One of the UK’s leading economic think tanks has suggested that Boris Johnson will need at least two full terms as prime minister in order to deliver on his pledge to “level up” the British economy, according to the National Institute of Economic and Social Research (NIESR), one of the UK’s leading economic think tanks.
The NIESR warned that capacity constraints may hamper Johnson’s plans to raise the level of economic output across the UK, something that will hardly see the light of day in the next ten years.
The think tank remained downbeat when reviewing the government’s plan to raise investment in infrastructure projects by about £20 billion ($25 billion) per year, which the NIESR claimed would have only a modest impact on the country’s productivity levels.
NIESR director Jagjit Chadha, for his part, urged the government to show more transparency when it comes to the speed with which it vows to raise people’s living standards.
“[Spending] cannot be turned on like a very fast tap. The key thing is, it takes a long time. It’s not going to quickly help capacity,” Chadha argued.
He suggested that a “hurried fiscal boost may be stymied by a current lack of capacity in the economy, or possibly by creating unrealistic short-term expectations about the extent to how quickly that can bring about an increase in living standards”.
The remarks came after the NIESR warned last year that leaving the EU under the terms of Prime Minister Boris Johnson’s deal would cost the UK economy about $90 billion and slash its size by up to 4%, or about $1,400 per capita per year.
The NIESR’s current comments followed the UK officially leaving the European Union on 31 January, after years of negotiating for a deal with Brussels that would get the approval of the British parliament.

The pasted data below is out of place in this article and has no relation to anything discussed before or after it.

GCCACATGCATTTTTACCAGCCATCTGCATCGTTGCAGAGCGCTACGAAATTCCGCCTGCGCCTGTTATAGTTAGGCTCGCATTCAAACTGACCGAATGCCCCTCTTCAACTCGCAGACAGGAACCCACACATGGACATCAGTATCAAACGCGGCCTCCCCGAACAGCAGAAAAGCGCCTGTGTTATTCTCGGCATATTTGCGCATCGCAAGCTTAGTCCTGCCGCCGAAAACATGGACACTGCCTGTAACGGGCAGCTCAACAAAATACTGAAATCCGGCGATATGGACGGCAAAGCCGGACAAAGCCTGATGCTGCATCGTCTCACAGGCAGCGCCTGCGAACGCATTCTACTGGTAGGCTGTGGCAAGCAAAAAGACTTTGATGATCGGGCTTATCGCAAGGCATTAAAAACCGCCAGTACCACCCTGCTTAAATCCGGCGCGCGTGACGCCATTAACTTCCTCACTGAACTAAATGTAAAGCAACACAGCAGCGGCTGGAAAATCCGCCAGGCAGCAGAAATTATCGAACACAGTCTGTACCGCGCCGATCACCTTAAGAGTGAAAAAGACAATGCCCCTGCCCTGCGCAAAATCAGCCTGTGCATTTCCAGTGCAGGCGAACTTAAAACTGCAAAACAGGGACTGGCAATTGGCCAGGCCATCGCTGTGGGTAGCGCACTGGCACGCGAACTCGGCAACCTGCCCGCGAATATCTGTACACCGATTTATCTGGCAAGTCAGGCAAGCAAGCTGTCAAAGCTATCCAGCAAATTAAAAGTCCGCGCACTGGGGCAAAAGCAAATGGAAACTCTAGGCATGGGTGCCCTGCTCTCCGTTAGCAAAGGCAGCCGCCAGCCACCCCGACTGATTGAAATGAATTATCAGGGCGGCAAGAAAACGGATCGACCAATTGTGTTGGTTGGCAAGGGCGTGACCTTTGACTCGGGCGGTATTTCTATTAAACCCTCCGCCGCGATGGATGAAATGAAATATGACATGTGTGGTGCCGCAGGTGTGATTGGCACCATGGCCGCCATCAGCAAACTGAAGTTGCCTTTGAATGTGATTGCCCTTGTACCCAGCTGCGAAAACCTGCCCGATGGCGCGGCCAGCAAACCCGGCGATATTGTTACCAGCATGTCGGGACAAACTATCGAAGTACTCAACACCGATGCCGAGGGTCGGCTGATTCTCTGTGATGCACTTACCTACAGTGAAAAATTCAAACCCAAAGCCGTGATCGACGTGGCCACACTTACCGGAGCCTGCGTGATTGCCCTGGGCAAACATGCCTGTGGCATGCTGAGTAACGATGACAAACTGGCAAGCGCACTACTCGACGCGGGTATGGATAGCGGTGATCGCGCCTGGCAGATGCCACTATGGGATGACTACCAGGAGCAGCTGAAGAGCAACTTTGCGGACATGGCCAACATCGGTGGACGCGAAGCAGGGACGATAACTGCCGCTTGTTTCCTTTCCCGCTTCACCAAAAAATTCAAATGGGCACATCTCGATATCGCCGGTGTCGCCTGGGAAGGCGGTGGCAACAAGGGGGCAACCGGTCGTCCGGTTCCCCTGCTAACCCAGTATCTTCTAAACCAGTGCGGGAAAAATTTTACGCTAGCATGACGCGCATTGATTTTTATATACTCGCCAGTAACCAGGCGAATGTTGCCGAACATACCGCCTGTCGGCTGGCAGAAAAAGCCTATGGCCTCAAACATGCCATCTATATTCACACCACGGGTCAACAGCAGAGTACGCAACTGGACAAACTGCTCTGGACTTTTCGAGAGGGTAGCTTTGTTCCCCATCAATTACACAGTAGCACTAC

Johnson touted the event as “the dawn of a new era in which we no longer accept that your life chances - your family’s life chances - should depend on which part of the country you grow up in”.
“This is the moment when we begin to unite and level up,” he pointed out.
UK Economy Will Outperform Eurozone Rivals This Year and Next, IMF Claims
Earlier last month, the International Monetary Fund, in turn, predicted in a study that the UK economy will outperform those of its Eurozone rivals this year and in 2021.
The study suggested that Britain’s economic growth would accelerate from 1.3% last year to 1.4% in 2020 and 1.5% next year if Brexit occurs in late January amid a steady transition to Britain’s new relationship with the EU.
The study was echoed by PricewaterhouseCoopers (PWC)’s global CEO survey, which found that European chief executives see the UK as a key market for growth and investment.
The survey revealed that Britain was rated as the world’s fourth most important territory for growth, after the US, China and Germany, and that the country’s “attractiveness” has returned to levels last recorded in 2015.